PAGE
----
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Birth Defects Res B Dev Reprod Toxicol. 2010 Aug;89(4):266-74. doi: 10.1002/bdrb.20252.

The etiology of cleft palate: a 50-year search for mechanistic and molecular understanding.

Author information

1
Developmental Biology Branch, Toxicity Assessment Division, National Health and Environmental Effects Research Laboratory, Office of Research and Development, US Environmental Protection Agency, Research Triangle Park, North Carolina 27711, USA. Abbott.barbara@epa.gov

Abstract

Dates of special, historical significance, such as the 50th anniversary of the founding of the Teratology Society, prompt a desire to pause and look back and contemplate where we began, how far we have come, and consider the future for our scientific endeavors. The study of the etiology of cleft palate extends many years into the past and was a subject of interest to many of the founding members of the Teratology Society. This research area was intensively pursued and spawned a vast portfolio of published research. This article will look back at the state of the science around the time of the founding of the Teratology Society, in the 1950s and 1960s, and track the emergence and pursuit of an interest in an etiology for cleft palate involving failure of palatal fusion. Studies of medial epithelial cell fate and induction of cleft palate by interference with adhesion or fusion span the period from the 1960s to the present time. Teratology Society members have been and continue to be key players in cleft palate research. In this retrospective article, seminal research published by Teratology Society members will serve as a platform to launch the discussion of the emergence of our current understanding of medial epithelial cell differentiation and fate and the potential for these processes to be targets of teratogenic action.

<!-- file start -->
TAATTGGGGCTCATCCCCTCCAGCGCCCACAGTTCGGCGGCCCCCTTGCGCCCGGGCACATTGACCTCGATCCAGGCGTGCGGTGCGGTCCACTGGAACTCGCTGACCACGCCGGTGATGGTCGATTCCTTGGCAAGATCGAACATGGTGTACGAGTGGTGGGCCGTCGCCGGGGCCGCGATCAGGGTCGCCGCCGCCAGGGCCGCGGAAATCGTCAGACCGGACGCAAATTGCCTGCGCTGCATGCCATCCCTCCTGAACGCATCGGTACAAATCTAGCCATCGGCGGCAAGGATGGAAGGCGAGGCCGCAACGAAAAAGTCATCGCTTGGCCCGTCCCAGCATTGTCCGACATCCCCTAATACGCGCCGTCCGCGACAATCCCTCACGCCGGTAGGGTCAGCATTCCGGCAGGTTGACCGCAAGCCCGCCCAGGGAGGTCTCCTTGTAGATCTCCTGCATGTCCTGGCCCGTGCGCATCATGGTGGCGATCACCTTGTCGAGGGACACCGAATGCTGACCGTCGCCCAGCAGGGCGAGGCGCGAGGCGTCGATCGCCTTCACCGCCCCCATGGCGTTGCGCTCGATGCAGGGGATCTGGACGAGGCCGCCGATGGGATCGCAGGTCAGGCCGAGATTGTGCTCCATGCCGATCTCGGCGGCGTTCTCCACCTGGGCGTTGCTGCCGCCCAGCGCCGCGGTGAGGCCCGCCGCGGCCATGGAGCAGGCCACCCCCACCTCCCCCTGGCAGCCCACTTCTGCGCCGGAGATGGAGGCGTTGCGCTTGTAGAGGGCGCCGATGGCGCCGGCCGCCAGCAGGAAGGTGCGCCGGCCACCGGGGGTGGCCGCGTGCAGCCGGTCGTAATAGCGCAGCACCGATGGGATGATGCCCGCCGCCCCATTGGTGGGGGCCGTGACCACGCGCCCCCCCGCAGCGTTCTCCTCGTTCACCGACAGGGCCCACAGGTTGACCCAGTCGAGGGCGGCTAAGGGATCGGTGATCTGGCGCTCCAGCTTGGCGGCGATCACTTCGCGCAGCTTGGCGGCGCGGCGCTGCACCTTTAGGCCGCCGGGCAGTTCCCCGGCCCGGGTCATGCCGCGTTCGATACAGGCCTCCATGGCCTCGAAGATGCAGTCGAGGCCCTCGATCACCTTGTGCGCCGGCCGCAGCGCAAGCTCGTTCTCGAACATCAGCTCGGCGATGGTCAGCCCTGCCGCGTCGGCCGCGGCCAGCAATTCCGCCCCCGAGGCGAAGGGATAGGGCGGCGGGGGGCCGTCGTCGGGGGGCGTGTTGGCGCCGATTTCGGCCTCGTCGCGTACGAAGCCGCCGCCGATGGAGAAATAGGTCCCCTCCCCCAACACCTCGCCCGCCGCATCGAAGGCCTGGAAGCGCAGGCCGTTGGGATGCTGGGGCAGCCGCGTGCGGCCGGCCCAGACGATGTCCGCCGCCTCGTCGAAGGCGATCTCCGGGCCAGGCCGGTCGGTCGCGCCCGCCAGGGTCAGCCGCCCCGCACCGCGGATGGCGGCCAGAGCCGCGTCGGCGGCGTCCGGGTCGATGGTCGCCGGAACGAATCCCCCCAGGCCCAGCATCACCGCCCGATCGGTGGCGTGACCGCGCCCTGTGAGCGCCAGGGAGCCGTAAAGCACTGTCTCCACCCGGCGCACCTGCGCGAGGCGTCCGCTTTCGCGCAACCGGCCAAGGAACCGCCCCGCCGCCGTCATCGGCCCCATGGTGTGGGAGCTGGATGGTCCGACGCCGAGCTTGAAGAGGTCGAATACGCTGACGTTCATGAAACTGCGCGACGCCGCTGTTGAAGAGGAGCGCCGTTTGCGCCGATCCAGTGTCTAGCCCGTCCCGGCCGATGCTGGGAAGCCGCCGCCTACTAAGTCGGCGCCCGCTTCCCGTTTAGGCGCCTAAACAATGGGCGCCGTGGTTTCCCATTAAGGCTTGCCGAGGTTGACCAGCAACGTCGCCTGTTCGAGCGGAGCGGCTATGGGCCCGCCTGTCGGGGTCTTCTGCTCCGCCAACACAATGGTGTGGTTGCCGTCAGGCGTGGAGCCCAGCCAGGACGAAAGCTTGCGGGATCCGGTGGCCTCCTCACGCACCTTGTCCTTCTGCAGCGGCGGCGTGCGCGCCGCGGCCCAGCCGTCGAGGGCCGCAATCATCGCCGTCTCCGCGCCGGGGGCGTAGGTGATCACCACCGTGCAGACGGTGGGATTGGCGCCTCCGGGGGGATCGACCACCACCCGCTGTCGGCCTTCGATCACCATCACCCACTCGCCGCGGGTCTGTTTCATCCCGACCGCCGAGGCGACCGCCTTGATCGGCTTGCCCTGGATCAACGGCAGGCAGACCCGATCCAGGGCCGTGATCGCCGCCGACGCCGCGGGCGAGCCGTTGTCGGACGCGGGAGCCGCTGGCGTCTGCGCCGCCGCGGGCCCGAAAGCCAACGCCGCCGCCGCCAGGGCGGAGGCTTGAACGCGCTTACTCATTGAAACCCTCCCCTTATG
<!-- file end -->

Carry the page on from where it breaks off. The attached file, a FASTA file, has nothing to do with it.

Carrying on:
PMID:
20602452
DOI:
10.1002/bdrb.20252
[Indexed for MEDLINE]

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